Realism in MMOs OR My Sister’s Virtual toothbrush


Hi folks! Urfang here.

While looking through the various topics on the Age of Conan forums, I’ve noticed a reoccuring theme: Realism. I’m sure you’ve seen the topics on the Age of Conan forums: It would be more “realistic” to have different attributes and different NPC reactions to male and female toons. It would be more realistic to have long travel times between areas. It’d be realistic to have shield blocking, (and various other combat features). It’d be realistic to have penalties for player killing.

I’m sure you’ve seen many other topics as well where someone plays the “reality” card. The game would be more “realistic” if it were done THIS way instead of THAT way.

Well let’s face it folks, realism blows.

Realistic is working 8 hours (if you’re lucky) daily.
Non-realistic is looting coin from the bodies of your slain foes!

Realistic is arguing with your spouse about how you stared at that hottie at the office.
Non-realistic is rescuing a (grateful) wench from a slavering demon!

Realistic is working for years and years in the hope of a small promotion.
Non-realistic is becoming king by the strength of your sword arm!

No…realism is not a strong arguement in MMO design…

However, I think most people that argue for realism might be missing the mark. What most people really want when they talk about “realism” is for a game to be immersive. And there’s a big difference.

For a game to be immersive, it has to be internally consistant and to have as few things as possible jar the player out of the sense of “being there”. (That was a great movie, btw…)

So let’s look at some of the issues where people have argued for “realism” and look at them in a somewhat different light.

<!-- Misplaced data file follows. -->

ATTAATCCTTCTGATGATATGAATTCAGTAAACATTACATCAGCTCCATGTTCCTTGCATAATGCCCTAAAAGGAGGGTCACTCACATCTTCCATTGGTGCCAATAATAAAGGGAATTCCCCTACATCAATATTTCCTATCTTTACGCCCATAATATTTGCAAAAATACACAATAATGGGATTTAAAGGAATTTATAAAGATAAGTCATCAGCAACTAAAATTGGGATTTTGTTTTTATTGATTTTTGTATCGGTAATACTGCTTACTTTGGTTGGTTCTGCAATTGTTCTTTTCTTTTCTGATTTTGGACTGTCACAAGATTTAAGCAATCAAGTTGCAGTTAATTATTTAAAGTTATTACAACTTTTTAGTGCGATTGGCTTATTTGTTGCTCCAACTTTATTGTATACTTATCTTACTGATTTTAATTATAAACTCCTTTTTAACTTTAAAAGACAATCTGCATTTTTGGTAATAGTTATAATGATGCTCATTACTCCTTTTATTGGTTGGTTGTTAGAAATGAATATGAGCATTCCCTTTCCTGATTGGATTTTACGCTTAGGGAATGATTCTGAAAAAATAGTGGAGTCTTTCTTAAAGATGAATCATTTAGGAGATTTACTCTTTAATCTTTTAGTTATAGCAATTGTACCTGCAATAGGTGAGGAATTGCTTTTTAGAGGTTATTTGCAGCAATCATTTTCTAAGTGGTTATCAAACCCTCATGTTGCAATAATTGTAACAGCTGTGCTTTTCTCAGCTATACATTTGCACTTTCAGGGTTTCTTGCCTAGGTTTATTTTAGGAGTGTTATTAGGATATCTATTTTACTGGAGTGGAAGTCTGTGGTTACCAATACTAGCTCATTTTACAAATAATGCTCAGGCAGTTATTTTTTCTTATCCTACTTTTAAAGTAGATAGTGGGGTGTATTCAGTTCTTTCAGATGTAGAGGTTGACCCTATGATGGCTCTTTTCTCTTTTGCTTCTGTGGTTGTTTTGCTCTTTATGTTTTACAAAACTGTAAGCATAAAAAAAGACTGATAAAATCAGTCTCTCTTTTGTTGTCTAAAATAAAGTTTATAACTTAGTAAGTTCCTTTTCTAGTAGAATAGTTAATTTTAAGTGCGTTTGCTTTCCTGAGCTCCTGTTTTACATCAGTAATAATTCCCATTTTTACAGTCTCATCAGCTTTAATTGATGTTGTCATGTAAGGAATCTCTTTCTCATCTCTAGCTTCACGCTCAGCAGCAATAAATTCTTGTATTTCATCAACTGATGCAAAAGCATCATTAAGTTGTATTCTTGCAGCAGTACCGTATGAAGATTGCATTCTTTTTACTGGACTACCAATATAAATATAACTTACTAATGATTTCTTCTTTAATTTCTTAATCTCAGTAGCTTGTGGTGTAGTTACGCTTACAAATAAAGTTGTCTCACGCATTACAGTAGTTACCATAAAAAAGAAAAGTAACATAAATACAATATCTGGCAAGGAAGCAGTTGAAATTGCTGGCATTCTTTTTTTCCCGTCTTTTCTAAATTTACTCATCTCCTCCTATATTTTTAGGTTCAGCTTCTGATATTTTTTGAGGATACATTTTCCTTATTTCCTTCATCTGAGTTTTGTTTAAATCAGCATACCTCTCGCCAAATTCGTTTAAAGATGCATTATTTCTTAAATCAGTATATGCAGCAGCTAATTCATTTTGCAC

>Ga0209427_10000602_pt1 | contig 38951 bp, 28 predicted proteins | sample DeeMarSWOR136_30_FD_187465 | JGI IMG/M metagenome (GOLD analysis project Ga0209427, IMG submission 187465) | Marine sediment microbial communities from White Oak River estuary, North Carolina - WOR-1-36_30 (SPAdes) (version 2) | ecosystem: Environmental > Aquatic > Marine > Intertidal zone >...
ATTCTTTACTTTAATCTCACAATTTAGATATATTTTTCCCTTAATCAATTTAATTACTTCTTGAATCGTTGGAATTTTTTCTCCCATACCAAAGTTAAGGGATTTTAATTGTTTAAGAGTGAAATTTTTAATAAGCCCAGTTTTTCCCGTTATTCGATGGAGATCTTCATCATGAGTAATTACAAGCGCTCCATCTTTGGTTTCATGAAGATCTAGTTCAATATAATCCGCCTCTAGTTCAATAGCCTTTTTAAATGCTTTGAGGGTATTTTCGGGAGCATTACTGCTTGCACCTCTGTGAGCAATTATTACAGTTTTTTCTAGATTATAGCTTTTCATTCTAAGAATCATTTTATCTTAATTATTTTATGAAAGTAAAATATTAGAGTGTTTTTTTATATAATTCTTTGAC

In real life women face a lot of different kinds of discrimination. Further, they are, on average, not as strong as men. But in a game, played for entertainment, would it add anything to the game to hobble female characters in this way? Not really. Equal men and women don’t make a game any less immersive, only less realistic. Personally, I’m fine with that.

As for travel between regions, certainly it’d be more realistic if it took weeks to go from Stygia to Cimmeria. But if it were implemented that way Funcom would lose customers in droves. Fast travel doesn’t harm the immersiveness of the game.

So the trick then, is not to ask if a feature is realistic, but rather, does it work with the rest of the game? Does it stand out as “not belonging”? Does it make you take a step back and remember that you’re just playing a game? If so, it’s a bad feature. If not, then it works. Basically, as long as a game feature doesn’t make it less immersive, it really doesn’t matter at all if it’s not “realistic”. In fact, as often as not it’s more fun if it’s NOT realistic.

Still, different people like different levels of detail (again, often mistaken for realism) in a game…but detail can added with role play, if the player wants to. My sister, for example: When we used to play pen and paper D&D, she would actually make notes of the underwear, soap, toothbrush or two in her adventuring backpack. It would have bored the rest of us to death except that it was so funny. But hey, it made the game more fun for her and it didn’t hurt us any.

So, to sum up, when you’re reading a post about how something would make Age of Conan more “realistic”, or if you are about to make such a post…stop for a moment. As yourself if realism is really what you mean. Most likely it’s not because people don’t play video games for realism.

So Sayeth Urfang
Bear Shaman of the Snowhawk Clan

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